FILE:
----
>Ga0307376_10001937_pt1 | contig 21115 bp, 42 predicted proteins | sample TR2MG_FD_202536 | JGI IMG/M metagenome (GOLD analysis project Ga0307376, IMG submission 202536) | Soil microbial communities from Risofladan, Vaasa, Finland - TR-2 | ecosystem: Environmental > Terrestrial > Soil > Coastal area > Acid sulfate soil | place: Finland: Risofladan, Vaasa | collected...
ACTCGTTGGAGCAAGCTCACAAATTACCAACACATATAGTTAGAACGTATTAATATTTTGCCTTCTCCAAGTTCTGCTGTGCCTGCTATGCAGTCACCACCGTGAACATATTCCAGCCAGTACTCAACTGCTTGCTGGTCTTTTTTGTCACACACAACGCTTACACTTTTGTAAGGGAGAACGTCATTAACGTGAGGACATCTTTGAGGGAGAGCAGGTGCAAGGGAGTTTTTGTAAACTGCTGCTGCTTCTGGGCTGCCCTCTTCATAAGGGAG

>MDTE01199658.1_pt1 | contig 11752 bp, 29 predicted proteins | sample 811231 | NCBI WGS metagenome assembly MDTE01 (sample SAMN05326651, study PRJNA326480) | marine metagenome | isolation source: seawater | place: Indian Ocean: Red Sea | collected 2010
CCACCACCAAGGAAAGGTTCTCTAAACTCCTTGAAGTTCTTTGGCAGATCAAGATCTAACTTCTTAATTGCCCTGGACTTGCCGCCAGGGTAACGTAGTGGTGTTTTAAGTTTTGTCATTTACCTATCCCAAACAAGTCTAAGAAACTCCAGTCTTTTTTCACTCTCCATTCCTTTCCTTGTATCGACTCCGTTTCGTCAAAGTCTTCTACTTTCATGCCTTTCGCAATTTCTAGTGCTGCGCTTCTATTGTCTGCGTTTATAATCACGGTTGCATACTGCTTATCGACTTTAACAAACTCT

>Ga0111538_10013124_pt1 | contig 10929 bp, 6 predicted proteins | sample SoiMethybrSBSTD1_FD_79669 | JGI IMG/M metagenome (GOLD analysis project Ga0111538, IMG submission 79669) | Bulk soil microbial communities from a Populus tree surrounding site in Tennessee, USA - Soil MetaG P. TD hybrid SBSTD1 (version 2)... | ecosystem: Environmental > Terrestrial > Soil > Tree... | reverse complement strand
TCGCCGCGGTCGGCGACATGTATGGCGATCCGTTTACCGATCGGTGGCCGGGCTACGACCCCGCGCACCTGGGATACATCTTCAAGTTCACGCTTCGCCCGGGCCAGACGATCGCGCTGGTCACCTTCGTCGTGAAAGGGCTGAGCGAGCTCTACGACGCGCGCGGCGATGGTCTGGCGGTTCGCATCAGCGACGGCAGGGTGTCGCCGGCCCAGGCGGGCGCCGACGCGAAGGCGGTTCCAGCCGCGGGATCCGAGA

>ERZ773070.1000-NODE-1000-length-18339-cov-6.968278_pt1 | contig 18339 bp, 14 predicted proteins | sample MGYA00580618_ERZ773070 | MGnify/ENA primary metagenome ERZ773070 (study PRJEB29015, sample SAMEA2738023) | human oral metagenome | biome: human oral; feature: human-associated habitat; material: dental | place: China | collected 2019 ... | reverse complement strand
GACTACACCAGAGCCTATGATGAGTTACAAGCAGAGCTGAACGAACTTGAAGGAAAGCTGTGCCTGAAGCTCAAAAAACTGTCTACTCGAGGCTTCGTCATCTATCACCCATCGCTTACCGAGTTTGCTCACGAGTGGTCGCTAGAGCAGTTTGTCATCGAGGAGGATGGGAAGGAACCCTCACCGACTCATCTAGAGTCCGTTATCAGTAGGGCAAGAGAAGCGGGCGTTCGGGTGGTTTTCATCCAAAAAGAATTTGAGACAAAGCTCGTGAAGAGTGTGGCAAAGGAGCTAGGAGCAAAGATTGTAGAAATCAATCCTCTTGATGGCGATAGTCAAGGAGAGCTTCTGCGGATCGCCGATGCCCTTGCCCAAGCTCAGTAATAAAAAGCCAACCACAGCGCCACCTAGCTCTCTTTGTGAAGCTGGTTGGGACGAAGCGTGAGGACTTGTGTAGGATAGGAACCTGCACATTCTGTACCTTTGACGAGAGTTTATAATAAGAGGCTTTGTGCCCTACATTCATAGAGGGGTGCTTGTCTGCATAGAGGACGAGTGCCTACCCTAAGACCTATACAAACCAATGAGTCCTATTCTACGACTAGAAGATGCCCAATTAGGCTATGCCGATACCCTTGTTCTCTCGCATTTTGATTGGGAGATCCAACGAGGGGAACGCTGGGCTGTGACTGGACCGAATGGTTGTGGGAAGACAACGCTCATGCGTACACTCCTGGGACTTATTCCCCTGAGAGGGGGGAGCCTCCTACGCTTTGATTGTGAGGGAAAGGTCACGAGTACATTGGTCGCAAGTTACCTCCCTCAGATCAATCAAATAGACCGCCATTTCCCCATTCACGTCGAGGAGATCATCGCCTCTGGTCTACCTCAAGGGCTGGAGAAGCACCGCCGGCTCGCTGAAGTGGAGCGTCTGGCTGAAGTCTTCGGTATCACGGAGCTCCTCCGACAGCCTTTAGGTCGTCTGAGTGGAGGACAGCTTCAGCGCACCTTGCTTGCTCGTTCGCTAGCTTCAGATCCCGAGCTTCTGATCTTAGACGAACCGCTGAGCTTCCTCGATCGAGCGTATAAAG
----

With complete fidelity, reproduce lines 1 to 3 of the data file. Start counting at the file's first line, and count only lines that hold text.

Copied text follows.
>Ga0307376_10001937_pt1 | contig 21115 bp, 42 predicted proteins | sample TR2MG_FD_202536 | JGI IMG/M metagenome (GOLD analysis project Ga0307376, IMG submission 202536) | Soil microbial communities from Risofladan, Vaasa, Finland - TR-2 | ecosystem: Environmental > Terrestrial > Soil > Coastal area > Acid sulfate soil | place: Finland: Risofladan, Vaasa | collected...
ACTCGTTGGAGCAAGCTCACAAATTACCAACACATATAGTTAGAACGTATTAATATTTTGCCTTCTCCAAGTTCTGCTGTGCCTGCTATGCAGTCACCACCGTGAACATATTCCAGCCAGTACTCAACTGCTTGCTGGTCTTTTTTGTCACACACAACGCTTACACTTTTGTAAGGGAGAACGTCATTAACGTGAGGACATCTTTGAGGGAGAGCAGGTGCAAGGGAGTTTTTGTAAACTGCTGCTGCTTCTGGGCTGCCCTCTTCATAAGGGAG

>MDTE01199658.1_pt1 | contig 11752 bp, 29 predicted proteins | sample 811231 | NCBI WGS metagenome assembly MDTE01 (sample SAMN05326651, study PRJNA326480) | marine metagenome | isolation source: seawater | place: Indian Ocean: Red Sea | collected 2010